Although they came to their shared appreciation for the opportunities of higher education from very different paths, husbands Michael and Peter Wetzel are equally committed to ensuring that those opportunities are broadly available for future generations. The couple has stepped forward with a seven-figure estate commitment to support undergraduates with financial need in the Eberly College of Science.
When their bequest is realized, the Michael and Peter Wetzel Completion of Dreams Scholarship will enable the college to distribute many full-tuition scholarship packages to students on an annual basis. With the average loan debt for graduating students in Eberly currently standing at $45,872, the endowment and the resources it generates in perpetuity will allow the Eberly College of Science to target support where it is most urgently needed.
“Michael and Peter have shown tremendous forethought in structuring their gift,” said Tracy Langkilde, Verne M. Willaman Dean of the Eberly College of Science. “Unrestricted scholarships give us the flexibility to identify academically talented students with financial need from every major in the college and with a wide range of personal circumstances. The Wetzels’ gift — and the generosity that animated it — will touch many lives in the years ahead, and it will leave behind a powerful philanthropic legacy that opens doors to academic success far into the future.”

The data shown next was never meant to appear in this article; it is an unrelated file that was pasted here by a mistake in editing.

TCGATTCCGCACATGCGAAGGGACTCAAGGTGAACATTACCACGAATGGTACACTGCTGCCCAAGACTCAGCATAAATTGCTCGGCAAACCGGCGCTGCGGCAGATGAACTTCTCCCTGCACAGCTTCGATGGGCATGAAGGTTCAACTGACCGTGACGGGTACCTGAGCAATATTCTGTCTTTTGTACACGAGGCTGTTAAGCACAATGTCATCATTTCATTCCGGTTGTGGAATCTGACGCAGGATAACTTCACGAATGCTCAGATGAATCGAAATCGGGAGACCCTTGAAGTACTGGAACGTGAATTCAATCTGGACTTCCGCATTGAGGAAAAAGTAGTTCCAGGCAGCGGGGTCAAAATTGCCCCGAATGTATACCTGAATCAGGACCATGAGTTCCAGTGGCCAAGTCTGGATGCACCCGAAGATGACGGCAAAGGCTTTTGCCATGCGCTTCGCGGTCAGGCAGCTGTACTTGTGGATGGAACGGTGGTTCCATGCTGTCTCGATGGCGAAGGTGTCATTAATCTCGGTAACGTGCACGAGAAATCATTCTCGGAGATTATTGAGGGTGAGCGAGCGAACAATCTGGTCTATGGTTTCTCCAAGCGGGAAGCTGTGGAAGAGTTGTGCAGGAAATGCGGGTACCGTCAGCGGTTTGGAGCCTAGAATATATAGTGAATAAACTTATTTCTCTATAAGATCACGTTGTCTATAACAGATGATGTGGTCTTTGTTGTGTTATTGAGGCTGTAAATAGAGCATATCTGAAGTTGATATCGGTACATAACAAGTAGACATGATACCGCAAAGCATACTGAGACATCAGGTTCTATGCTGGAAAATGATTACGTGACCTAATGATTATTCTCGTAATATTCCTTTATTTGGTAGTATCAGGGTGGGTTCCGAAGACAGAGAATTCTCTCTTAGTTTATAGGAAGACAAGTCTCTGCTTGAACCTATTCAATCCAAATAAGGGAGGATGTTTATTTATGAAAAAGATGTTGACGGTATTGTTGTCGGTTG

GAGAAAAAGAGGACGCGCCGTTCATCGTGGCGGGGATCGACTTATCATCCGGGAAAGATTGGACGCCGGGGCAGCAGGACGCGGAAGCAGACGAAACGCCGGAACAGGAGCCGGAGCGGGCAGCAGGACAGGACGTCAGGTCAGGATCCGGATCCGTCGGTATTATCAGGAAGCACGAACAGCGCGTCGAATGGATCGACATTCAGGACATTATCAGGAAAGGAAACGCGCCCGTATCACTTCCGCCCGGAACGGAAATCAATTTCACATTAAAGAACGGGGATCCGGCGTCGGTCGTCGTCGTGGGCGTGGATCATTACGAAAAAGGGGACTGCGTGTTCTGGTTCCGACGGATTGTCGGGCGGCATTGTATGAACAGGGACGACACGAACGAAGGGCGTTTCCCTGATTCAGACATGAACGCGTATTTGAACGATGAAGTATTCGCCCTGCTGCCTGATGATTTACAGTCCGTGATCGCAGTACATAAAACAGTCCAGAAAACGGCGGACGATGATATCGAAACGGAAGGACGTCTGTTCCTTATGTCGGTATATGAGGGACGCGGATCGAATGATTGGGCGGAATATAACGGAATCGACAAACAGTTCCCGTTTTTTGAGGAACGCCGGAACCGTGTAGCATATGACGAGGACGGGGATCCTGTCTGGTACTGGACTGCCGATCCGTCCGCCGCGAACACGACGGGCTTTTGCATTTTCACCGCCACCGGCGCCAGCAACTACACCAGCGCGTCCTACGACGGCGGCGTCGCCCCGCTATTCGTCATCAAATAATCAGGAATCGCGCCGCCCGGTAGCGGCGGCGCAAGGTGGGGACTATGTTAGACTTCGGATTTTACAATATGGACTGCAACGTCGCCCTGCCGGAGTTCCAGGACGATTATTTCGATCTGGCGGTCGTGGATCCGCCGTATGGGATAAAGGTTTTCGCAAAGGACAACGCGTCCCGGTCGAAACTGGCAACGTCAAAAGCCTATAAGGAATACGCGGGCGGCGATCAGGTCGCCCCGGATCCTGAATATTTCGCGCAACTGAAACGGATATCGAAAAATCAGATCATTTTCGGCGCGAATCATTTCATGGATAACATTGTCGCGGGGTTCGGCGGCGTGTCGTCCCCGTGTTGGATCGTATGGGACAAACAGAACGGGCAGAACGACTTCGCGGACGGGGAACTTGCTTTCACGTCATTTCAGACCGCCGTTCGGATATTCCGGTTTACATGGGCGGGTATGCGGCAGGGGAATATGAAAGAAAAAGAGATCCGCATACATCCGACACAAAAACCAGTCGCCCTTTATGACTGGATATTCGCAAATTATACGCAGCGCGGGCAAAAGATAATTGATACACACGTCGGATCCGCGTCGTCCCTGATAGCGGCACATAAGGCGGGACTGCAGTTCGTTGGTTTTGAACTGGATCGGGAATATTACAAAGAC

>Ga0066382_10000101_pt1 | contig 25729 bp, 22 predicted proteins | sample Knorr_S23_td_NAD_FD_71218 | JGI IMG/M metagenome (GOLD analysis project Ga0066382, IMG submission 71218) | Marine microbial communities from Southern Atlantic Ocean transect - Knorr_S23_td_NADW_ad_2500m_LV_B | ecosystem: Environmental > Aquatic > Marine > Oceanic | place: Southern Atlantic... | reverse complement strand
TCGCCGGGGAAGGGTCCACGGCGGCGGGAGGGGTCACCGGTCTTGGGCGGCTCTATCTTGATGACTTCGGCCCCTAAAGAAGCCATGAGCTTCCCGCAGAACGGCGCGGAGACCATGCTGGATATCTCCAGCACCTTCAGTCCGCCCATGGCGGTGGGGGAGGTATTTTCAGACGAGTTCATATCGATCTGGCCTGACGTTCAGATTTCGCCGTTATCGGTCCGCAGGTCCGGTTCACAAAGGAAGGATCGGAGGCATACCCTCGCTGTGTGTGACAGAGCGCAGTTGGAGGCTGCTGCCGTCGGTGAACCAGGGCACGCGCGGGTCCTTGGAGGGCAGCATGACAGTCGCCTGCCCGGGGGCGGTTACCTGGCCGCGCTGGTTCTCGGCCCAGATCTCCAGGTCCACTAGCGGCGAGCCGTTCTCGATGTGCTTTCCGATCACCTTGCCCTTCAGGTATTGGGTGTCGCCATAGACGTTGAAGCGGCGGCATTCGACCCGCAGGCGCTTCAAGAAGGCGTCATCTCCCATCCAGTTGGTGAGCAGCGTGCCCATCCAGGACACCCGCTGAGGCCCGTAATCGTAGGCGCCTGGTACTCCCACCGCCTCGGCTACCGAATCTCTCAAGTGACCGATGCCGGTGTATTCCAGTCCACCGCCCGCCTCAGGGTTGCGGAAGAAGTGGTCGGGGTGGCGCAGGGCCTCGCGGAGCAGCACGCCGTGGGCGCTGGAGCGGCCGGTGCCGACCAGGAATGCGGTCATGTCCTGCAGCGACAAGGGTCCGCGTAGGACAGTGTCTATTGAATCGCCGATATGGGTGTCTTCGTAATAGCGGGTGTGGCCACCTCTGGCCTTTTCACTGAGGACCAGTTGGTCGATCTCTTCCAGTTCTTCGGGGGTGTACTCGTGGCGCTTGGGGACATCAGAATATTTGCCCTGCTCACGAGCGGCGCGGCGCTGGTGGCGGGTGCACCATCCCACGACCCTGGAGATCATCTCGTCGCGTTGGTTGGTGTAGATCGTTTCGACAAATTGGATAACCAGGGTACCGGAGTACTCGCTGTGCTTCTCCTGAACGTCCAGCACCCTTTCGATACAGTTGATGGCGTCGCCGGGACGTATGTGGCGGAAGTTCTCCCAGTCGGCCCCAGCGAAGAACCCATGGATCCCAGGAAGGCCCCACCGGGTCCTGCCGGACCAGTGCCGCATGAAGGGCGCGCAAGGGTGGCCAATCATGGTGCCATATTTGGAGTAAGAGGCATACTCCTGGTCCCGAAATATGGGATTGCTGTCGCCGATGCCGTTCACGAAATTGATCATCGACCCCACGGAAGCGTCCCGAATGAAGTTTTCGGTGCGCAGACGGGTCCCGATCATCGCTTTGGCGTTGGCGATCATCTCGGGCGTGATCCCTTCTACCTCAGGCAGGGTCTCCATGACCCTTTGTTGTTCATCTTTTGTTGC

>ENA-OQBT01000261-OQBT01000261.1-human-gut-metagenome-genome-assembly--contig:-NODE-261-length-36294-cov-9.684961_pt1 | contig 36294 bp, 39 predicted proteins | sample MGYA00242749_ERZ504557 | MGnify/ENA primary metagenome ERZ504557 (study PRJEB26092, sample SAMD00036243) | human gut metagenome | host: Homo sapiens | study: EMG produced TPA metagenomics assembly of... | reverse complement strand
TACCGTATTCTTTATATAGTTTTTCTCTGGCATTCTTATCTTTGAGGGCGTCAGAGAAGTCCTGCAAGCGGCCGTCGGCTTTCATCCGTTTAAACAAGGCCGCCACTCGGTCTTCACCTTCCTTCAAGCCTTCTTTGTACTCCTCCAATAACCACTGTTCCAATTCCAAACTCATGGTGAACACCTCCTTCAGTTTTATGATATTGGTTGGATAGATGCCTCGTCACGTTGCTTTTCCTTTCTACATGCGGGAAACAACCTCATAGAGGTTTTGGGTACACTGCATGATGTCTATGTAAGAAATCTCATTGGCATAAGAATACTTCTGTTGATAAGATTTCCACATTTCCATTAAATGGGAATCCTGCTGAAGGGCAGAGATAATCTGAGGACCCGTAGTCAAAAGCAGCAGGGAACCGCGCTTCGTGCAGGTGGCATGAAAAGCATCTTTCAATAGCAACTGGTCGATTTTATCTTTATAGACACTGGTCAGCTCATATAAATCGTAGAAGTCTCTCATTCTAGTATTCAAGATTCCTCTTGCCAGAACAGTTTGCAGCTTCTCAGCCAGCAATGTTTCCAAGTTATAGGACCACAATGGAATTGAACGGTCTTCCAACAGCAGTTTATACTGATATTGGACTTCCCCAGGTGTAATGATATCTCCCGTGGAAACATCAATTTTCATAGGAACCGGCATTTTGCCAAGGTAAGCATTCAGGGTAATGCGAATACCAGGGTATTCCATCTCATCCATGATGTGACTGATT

As the couple recently set about updating their will for the first time in 20 years, Michael and Peter deliberated carefully about their philanthropic priorities. These included fighting climate change, advancing racial justice and protecting animal rights and the environment.